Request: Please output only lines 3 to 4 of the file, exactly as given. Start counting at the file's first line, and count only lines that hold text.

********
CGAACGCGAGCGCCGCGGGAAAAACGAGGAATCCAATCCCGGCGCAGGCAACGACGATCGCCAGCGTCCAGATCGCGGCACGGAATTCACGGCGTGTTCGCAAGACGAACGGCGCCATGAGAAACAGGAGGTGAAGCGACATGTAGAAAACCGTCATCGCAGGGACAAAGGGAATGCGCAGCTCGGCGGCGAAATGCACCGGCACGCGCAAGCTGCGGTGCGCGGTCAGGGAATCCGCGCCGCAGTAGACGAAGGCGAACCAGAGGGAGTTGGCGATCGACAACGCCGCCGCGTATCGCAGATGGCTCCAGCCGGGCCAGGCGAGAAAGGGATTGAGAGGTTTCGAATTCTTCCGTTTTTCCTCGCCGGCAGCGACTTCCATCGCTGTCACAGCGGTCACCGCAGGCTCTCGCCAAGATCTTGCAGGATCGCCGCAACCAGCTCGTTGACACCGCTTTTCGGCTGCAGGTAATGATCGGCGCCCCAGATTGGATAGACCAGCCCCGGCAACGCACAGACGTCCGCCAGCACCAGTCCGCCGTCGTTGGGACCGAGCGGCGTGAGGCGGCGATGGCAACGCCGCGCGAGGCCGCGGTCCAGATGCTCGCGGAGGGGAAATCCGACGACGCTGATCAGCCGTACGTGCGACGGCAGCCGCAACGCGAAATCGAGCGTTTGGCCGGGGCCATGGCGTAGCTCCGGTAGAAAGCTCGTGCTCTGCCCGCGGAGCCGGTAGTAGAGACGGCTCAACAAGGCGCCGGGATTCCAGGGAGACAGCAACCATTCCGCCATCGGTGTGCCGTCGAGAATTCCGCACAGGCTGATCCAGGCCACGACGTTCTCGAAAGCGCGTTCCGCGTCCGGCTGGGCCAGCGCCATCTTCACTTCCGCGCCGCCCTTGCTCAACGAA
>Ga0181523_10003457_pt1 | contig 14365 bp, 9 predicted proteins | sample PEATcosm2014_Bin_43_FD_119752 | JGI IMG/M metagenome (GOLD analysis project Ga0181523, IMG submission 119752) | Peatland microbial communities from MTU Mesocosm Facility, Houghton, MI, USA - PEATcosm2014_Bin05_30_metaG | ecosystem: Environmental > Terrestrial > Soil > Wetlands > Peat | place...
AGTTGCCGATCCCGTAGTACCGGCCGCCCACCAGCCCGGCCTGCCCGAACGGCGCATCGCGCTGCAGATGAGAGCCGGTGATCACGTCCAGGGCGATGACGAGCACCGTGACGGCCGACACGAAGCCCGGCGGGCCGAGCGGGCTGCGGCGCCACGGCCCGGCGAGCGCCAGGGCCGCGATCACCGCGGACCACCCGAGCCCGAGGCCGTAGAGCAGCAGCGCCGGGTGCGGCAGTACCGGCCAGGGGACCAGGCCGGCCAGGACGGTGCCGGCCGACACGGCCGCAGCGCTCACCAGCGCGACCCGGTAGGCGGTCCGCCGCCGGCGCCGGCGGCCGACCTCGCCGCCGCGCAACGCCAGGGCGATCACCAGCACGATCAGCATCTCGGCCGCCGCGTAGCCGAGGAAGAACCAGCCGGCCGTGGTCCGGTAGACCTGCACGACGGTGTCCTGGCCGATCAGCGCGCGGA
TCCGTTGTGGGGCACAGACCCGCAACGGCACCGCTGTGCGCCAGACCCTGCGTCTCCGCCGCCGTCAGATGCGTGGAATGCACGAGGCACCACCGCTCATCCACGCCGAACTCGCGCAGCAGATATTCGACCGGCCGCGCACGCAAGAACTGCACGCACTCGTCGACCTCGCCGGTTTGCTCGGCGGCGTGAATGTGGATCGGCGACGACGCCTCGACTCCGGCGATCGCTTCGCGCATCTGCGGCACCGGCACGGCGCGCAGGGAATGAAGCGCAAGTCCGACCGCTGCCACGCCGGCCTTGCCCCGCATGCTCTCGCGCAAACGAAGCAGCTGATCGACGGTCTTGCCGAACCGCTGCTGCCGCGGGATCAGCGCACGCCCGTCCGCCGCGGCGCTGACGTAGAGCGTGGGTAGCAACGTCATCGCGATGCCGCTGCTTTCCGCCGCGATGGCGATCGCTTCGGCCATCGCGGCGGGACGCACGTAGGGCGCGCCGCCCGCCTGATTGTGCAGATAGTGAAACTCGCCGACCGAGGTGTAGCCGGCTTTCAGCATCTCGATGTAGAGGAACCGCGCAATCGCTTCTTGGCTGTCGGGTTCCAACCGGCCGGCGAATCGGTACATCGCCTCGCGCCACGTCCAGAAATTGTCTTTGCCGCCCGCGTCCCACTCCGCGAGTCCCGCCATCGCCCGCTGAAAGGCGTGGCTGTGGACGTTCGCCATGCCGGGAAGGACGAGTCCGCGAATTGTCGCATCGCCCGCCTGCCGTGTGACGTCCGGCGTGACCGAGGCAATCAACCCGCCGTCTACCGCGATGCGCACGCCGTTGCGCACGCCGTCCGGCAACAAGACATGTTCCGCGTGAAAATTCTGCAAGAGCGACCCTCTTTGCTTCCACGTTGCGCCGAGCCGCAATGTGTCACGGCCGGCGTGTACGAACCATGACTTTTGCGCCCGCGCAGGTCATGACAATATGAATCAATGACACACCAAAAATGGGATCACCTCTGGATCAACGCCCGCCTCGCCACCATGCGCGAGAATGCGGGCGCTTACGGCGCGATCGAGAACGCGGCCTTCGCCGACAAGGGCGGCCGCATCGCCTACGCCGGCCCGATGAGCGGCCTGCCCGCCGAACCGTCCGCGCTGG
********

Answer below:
AGTTGCCGATCCCGTAGTACCGGCCGCCCACCAGCCCGGCCTGCCCGAACGGCGCATCGCGCTGCAGATGAGAGCCGGTGATCACGTCCAGGGCGATGACGAGCACCGTGACGGCCGACACGAAGCCCGGCGGGCCGAGCGGGCTGCGGCGCCACGGCCCGGCGAGCGCCAGGGCCGCGATCACCGCGGACCACCCGAGCCCGAGGCCGTAGAGCAGCAGCGCCGGGTGCGGCAGTACCGGCCAGGGGACCAGGCCGGCCAGGACGGTGCCGGCCGACACGGCCGCAGCGCTCACCAGCGCGACCCGGTAGGCGGTCCGCCGCCGGCGCCGGCGGCCGACCTCGCCGCCGCGCAACGCCAGGGCGATCACCAGCACGATCAGCATCTCGGCCGCCGCGTAGCCGAGGAAGAACCAGCCGGCCGTGGTCCGGTAGACCTGCACGACGGTGTCCTGGCCGATCAGCGCGCGGA
TCCGTTGTGGGGCACAGACCCGCAACGGCACCGCTGTGCGCCAGACCCTGCGTCTCCGCCGCCGTCAGATGCGTGGAATGCACGAGGCACCACCGCTCATCCACGCCGAACTCGCGCAGCAGATATTCGACCGGCCGCGCACGCAAGAACTGCACGCACTCGTCGACCTCGCCGGTTTGCTCGGCGGCGTGAATGTGGATCGGCGACGACGCCTCGACTCCGGCGATCGCTTCGCGCATCTGCGGCACCGGCACGGCGCGCAGGGAATGAAGCGCAAGTCCGACCGCTGCCACGCCGGCCTTGCCCCGCATGCTCTCGCGCAAACGAAGCAGCTGATCGACGGTCTTGCCGAACCGCTGCTGCCGCGGGATCAGCGCACGCCCGTCCGCCGCGGCGCTGACGTAGAGCGTGGGTAGCAACGTCATCGCGATGCCGCTGCTTTCCGCCGCGATGGCGATCGCTTCGGCCATCGCGGCGGGACGCACGTAGGGCGCGCCGCCCGCCTGATTGTGCAGATAGTGAAACTCGCCGACCGAGGTGTAGCCGGCTTTCAGCATCTCGATGTAGAGGAACCGCGCAATCGCTTCTTGGCTGTCGGGTTCCAACCGGCCGGCGAATCGGTACATCGCCTCGCGCCACGTCCAGAAATTGTCTTTGCCGCCCGCGTCCCACTCCGCGAGTCCCGCCATCGCCCGCTGAAAGGCGTGGCTGTGGACGTTCGCCATGCCGGGAAGGACGAGTCCGCGAATTGTCGCATCGCCCGCCTGCCGTGTGACGTCCGGCGTGACCGAGGCAATCAACCCGCCGTCTACCGCGATGCGCACGCCGTTGCGCACGCCGTCCGGCAACAAGACATGTTCCGCGTGAAAATTCTGCAAGAGCGACCCTCTTTGCTTCCACGTTGCGCCGAGCCGCAATGTGTCACGGCCGGCGTGTACGAACCATGACTTTTGCGCCCGCGCAGGTCATGACAATATGAATCAATGACACACCAAAAATGGGATCACCTCTGGATCAACGCCCGCCTCGCCACCATGCGCGAGAATGCGGGCGCTTACGGCGCGATCGAGAACGCGGCCTTCGCCGACAAGGGCGGCCGCATCGCCTACGCCGGCCCGATGAGCGGCCTGCCCGCCGAACCGTCCGCGCTGG